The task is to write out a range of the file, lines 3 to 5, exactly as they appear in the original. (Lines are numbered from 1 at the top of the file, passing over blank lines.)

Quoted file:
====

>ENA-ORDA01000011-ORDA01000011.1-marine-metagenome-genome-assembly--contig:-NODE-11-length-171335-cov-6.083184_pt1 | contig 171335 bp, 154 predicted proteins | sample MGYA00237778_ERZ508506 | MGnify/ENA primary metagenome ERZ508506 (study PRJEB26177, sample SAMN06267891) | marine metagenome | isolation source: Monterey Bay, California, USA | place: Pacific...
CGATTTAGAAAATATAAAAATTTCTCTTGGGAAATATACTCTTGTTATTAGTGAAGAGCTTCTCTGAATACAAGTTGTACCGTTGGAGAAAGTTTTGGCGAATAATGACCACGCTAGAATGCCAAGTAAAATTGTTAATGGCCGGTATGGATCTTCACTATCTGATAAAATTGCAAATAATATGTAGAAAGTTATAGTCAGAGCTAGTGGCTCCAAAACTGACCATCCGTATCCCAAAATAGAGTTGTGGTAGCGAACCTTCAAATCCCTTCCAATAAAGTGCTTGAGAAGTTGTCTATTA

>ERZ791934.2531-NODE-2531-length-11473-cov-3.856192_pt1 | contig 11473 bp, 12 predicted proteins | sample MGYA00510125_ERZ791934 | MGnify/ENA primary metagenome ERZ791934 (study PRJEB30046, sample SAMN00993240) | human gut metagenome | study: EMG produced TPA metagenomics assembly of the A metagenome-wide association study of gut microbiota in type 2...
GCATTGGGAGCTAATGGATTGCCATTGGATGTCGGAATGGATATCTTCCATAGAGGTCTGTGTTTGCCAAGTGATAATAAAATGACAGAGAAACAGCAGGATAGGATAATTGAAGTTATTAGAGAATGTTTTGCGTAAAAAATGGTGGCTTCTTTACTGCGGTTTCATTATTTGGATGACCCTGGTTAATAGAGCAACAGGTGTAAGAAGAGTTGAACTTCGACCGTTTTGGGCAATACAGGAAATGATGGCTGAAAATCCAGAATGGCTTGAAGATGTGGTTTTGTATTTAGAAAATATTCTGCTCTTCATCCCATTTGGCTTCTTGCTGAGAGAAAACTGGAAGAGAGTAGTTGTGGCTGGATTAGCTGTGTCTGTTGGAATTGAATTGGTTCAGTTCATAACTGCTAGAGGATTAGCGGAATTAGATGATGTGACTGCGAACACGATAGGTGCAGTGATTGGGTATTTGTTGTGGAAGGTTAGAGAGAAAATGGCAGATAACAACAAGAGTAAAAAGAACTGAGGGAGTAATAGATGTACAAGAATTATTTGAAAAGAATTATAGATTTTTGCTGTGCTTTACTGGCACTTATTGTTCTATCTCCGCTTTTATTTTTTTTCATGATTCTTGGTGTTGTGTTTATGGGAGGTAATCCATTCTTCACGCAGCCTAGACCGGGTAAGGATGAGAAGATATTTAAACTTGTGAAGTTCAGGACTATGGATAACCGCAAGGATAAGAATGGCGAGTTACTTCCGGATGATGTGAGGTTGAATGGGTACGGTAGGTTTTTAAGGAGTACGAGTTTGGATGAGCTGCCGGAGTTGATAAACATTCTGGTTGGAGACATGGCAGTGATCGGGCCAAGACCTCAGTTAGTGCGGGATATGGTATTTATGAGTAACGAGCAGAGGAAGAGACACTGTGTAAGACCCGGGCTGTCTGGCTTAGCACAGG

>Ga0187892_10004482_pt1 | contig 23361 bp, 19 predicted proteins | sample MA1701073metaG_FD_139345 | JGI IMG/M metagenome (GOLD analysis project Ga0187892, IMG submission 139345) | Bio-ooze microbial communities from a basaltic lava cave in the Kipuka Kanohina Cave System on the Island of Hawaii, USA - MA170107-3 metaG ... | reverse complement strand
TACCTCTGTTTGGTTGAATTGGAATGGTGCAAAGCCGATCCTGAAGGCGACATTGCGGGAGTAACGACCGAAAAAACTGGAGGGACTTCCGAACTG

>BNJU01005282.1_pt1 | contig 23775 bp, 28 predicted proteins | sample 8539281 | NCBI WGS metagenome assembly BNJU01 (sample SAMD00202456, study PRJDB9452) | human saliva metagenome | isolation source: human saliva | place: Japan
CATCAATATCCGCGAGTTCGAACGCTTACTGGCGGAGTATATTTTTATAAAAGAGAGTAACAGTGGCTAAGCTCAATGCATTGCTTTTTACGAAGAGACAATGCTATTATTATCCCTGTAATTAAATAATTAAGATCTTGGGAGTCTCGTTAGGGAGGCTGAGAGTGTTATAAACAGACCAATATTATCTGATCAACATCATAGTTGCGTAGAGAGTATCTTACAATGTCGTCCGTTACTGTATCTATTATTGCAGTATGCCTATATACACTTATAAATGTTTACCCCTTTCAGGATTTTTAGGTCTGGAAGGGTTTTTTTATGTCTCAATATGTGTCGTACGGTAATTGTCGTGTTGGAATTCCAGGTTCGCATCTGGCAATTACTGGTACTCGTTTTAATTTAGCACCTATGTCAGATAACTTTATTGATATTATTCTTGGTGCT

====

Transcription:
>ERZ791934.2531-NODE-2531-length-11473-cov-3.856192_pt1 | contig 11473 bp, 12 predicted proteins | sample MGYA00510125_ERZ791934 | MGnify/ENA primary metagenome ERZ791934 (study PRJEB30046, sample SAMN00993240) | human gut metagenome | study: EMG produced TPA metagenomics assembly of the A metagenome-wide association study of gut microbiota in type 2...
GCATTGGGAGCTAATGGATTGCCATTGGATGTCGGAATGGATATCTTCCATAGAGGTCTGTGTTTGCCAAGTGATAATAAAATGACAGAGAAACAGCAGGATAGGATAATTGAAGTTATTAGAGAATGTTTTGCGTAAAAAATGGTGGCTTCTTTACTGCGGTTTCATTATTTGGATGACCCTGGTTAATAGAGCAACAGGTGTAAGAAGAGTTGAACTTCGACCGTTTTGGGCAATACAGGAAATGATGGCTGAAAATCCAGAATGGCTTGAAGATGTGGTTTTGTATTTAGAAAATATTCTGCTCTTCATCCCATTTGGCTTCTTGCTGAGAGAAAACTGGAAGAGAGTAGTTGTGGCTGGATTAGCTGTGTCTGTTGGAATTGAATTGGTTCAGTTCATAACTGCTAGAGGATTAGCGGAATTAGATGATGTGACTGCGAACACGATAGGTGCAGTGATTGGGTATTTGTTGTGGAAGGTTAGAGAGAAAATGGCAGATAACAACAAGAGTAAAAAGAACTGAGGGAGTAATAGATGTACAAGAATTATTTGAAAAGAATTATAGATTTTTGCTGTGCTTTACTGGCACTTATTGTTCTATCTCCGCTTTTATTTTTTTTCATGATTCTTGGTGTTGTGTTTATGGGAGGTAATCCATTCTTCACGCAGCCTAGACCGGGTAAGGATGAGAAGATATTTAAACTTGTGAAGTTCAGGACTATGGATAACCGCAAGGATAAGAATGGCGAGTTACTTCCGGATGATGTGAGGTTGAATGGGTACGGTAGGTTTTTAAGGAGTACGAGTTTGGATGAGCTGCCGGAGTTGATAAACATTCTGGTTGGAGACATGGCAGTGATCGGGCCAAGACCTCAGTTAGTGCGGGATATGGTATTTATGAGTAACGAGCAGAGGAAGAGACACTGTGTAAGACCCGGGCTGTCTGGCTTAGCACAGG

>Ga0187892_10004482_pt1 | contig 23361 bp, 19 predicted proteins | sample MA1701073metaG_FD_139345 | JGI IMG/M metagenome (GOLD analysis project Ga0187892, IMG submission 139345) | Bio-ooze microbial communities from a basaltic lava cave in the Kipuka Kanohina Cave System on the Island of Hawaii, USA - MA170107-3 metaG ... | reverse complement strand